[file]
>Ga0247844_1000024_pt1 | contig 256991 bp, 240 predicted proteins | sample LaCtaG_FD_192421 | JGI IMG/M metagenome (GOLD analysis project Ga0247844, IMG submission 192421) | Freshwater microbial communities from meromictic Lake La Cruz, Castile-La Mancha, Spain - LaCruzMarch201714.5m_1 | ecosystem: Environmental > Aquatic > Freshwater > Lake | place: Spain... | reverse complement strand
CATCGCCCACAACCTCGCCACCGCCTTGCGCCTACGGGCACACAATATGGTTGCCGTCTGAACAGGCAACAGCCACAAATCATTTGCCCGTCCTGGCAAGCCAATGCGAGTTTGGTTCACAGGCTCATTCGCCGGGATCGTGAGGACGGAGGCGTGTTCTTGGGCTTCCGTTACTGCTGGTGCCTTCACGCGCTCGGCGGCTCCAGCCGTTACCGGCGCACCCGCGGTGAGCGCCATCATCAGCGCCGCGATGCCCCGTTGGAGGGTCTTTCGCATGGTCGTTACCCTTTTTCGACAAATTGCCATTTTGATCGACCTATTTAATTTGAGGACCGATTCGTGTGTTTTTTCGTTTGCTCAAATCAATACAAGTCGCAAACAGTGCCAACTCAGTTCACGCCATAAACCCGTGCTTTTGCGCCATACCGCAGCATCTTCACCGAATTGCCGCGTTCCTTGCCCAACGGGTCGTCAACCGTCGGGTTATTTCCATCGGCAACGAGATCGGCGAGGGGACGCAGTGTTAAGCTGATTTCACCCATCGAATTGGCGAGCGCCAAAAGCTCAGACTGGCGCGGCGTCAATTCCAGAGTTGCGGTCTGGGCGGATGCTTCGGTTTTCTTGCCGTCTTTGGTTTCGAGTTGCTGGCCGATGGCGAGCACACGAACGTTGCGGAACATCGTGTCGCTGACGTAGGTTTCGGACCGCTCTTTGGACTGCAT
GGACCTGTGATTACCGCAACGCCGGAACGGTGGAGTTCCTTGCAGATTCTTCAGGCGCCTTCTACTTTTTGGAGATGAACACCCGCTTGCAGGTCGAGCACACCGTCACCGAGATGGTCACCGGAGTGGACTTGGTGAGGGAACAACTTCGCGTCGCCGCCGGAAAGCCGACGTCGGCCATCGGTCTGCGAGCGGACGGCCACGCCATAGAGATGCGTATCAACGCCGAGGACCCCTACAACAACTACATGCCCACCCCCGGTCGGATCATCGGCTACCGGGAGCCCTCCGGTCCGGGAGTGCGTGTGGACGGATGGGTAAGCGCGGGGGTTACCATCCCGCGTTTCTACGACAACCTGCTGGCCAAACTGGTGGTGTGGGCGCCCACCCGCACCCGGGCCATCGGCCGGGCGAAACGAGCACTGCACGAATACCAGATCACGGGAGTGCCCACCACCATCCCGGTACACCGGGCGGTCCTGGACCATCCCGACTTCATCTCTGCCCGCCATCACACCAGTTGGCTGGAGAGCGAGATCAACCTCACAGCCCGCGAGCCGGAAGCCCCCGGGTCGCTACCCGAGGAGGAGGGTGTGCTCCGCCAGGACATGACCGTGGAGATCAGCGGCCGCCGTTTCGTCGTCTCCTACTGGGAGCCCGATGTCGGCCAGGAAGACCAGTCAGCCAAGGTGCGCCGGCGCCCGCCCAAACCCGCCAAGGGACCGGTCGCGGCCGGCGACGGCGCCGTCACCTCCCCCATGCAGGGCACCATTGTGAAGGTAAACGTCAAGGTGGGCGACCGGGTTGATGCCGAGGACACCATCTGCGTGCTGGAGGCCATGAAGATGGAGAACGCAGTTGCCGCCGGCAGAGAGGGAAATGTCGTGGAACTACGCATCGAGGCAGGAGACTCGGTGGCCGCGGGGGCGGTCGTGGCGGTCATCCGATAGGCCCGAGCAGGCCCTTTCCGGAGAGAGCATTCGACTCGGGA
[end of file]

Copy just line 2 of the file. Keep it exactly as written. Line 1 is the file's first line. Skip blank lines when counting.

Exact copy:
CATCGCCCACAACCTCGCCACCGCCTTGCGCCTACGGGCACACAATATGGTTGCCGTCTGAACAGGCAACAGCCACAAATCATTTGCCCGTCCTGGCAAGCCAATGCGAGTTTGGTTCACAGGCTCATTCGCCGGGATCGTGAGGACGGAGGCGTGTTCTTGGGCTTCCGTTACTGCTGGTGCCTTCACGCGCTCGGCGGCTCCAGCCGTTACCGGCGCACCCGCGGTGAGCGCCATCATCAGCGCCGCGATGCCCCGTTGGAGGGTCTTTCGCATGGTCGTTACCCTTTTTCGACAAATTGCCATTTTGATCGACCTATTTAATTTGAGGACCGATTCGTGTGTTTTTTCGTTTGCTCAAATCAATACAAGTCGCAAACAGTGCCAACTCAGTTCACGCCATAAACCCGTGCTTTTGCGCCATACCGCAGCATCTTCACCGAATTGCCGCGTTCCTTGCCCAACGGGTCGTCAACCGTCGGGTTATTTCCATCGGCAACGAGATCGGCGAGGGGACGCAGTGTTAAGCTGATTTCACCCATCGAATTGGCGAGCGCCAAAAGCTCAGACTGGCGCGGCGTCAATTCCAGAGTTGCGGTCTGGGCGGATGCTTCGGTTTTCTTGCCGTCTTTGGTTTCGAGTTGCTGGCCGATGGCGAGCACACGAACGTTGCGGAACATCGTGTCGCTGACGTAGGTTTCGGACCGCTCTTTGGACTGCAT